This is how a molecular computer would look like, if seen with a magically powerful microscope. It is a single molecule which interacts randomly with other molecules, called “enzymes”, invisible in this animation.
There is no control over the order of the chemical reactions. This is the idea, to compute without control.
The way it works is like this: whenever a reaction happens, this creates the conditions for the next reaction to happen.
There is no need to use a supercomputer to model such a molecule, nor is it reasonable to try, because of big number of the atoms.
It is enough instead to find real molecular assemblies for nodes, ports and bonds, figured here by colored circles and lines.
The only computations needed are those for simulating the family of rewrites – chemical reactions. Every such rewrite involves up to 4 nodes, therefore the computational task is handy.
Verify once that the rewrites are well done, independently of the situation where you want to apply them, that is all.
Once such molecular compounds are found, the next task is to figure out how to build (by chemical reactions) such molecules.
But once one succeeds to build one molecule, the rest is left to Nature way of computing: random, local, asynchronous.
From this stage there is no need to simulate huge molecules in order to know they work. That is something given by the chemlambda formalism.
It is so simple: translate the rewrites into real chemistry, they are easy, then let go the unneeded control from that point on.
This animation is a screencast of a part of the article Molecular computers
and everything can be validated (i.e. verified by your own) by using the chemlambda repository
Now I’ll pass to a list of critics which, faced with the evidence, they look uninformed:
1. Chemlambda is one of those rewriting systems everybody knows. Ignorant claim, while it is true that some rewrites appear all over the place, from string theory to knot theory to category theory to geometry of interaction, the family of graphs considered is not the same, because those graphs are purely combinatorial object and they don’t need a global embedding, like all other formalism do, in a schematic space-time. Moreover, the choice of the rewrites is such that the system works only by local rewriting and no global control on the cascade of rewrites. No other formalism from the family does that.
2. Is well known that all this is already done in the category theory treatment of lambda calculus.
False, if one really reads what they do in category theory with lambda calculus, then one figures quick that they can’t do much for untyped lambda beta calculus, that is without eta reduction. This is mentioned explicitly in Barendregt, for example, but the hype around categories and lambda calculus is so pervasive that people believe more than what actually is.
3. Chemical computing is old stuff: DNA computing, membrane computing, the chemical abstract machine, algorithmic chemistry.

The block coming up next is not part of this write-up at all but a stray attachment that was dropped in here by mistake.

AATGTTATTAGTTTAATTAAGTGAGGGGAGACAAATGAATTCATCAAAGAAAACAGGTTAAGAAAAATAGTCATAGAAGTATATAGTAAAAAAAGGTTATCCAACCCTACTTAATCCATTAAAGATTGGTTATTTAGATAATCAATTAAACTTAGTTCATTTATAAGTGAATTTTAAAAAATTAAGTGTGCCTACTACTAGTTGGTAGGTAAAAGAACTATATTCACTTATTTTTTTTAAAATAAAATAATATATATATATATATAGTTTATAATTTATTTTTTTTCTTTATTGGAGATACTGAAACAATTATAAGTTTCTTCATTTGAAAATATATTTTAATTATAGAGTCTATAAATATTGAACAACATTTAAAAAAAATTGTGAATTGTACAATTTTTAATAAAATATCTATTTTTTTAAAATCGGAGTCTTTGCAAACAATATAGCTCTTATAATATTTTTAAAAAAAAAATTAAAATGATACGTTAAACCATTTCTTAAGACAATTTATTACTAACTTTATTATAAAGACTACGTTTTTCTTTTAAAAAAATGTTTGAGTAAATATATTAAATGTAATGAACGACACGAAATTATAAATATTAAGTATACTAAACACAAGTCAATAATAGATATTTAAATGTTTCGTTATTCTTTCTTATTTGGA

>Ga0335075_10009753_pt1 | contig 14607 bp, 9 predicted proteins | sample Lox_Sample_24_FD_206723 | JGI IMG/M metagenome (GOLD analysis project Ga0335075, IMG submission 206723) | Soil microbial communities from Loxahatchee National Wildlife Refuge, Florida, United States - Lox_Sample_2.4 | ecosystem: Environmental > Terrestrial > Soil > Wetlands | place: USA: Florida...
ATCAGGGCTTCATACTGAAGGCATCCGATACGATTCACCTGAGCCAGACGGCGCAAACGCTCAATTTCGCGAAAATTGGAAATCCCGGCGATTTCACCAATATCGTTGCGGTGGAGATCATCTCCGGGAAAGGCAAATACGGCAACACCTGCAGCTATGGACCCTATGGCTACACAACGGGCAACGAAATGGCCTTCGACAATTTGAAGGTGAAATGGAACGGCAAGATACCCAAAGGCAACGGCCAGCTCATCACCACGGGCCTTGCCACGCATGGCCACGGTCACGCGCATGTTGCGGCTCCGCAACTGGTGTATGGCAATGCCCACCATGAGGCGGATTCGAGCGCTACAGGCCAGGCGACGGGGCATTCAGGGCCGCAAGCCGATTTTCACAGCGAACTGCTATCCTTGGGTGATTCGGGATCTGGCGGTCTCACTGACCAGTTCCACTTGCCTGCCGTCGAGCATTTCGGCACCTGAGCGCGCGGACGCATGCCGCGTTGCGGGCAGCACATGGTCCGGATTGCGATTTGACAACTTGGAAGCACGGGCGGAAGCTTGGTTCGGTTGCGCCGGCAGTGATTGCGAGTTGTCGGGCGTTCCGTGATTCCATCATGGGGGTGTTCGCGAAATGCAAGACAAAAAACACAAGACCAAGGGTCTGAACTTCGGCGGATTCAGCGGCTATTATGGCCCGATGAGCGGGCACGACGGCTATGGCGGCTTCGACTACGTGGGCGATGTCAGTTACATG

Just because it is chemical computing, it does not mean that it is in the family mentioned.
The first name of chemlambda was “chemical concrete machine” and there there are comparison with the chemical abstract machine
(btw I see that some people discover now “catalysts” without credits in the written papers)
The cham is a formalism working with multisets of molecules, not with individual ones, and the computation is done by what corresponds to lab operation (splitting a solution in two, heating, cooling, etc)
The membrane computing work is done around membranes which enclose containers of multisets of molecules, the membrane themselves being some abstract concepts, of a global nature, whil ein reality, as well as in chemlambda, everything is a molecule. Membranes exist in reality but they are made of many molecular compounds.
DNA computing is an amazing research subject, which may be related to chemlambda if there is a realization of chemlambda nodes, ports and bonds, but not otherwise, because there is not, up to my knowledge, any model in DNA computing with the properties: individual molecules, random reactions, not lab operations.
Algorithmic chemistry is indeed very much related to chemlambda, by the fact that it proposes a chemical view on lambda calculus. But from this great insight, the paths are very different. In algorithmic chemistry the application operation from lambda calculus represents a chemical reaction and the lambda abstraction signals a reactive site. In chemlambda the application and lambda abstraction corresponds to atoms of molecules. Besides, chemlambda is not restricted to lambda calculus, only some of the chemlambda molecules can be put in relation with lambda terms, but even for those, the reactions they enter don’t guarantee that the result is a molecule for a lambda term.
Conclusion: if you are a chemist, consider chemlambda, there is nothing like it already proposed. The new idea is to let control go and instead chain the randomly appearing reactions by their spatial patterns, not by lab operations, nor by impossibly sophisticated simulations.
Even if in reality there would be more constraints (coming from the real spatial shapes of the molecules constructed from these fundamental bricks) this would only influence the weights of the random encounters with the enzymes, thus not modifying the basic formalism.
And if it works in reality, even for only situations where there are cascades of tens of reactions, not hundreds or thousands, even that would be a tremendous advance in chemical computing, when compared with the old idea of copying boolean gates and silicon computers circuits.
Appeared also in the chemlambda collection microblog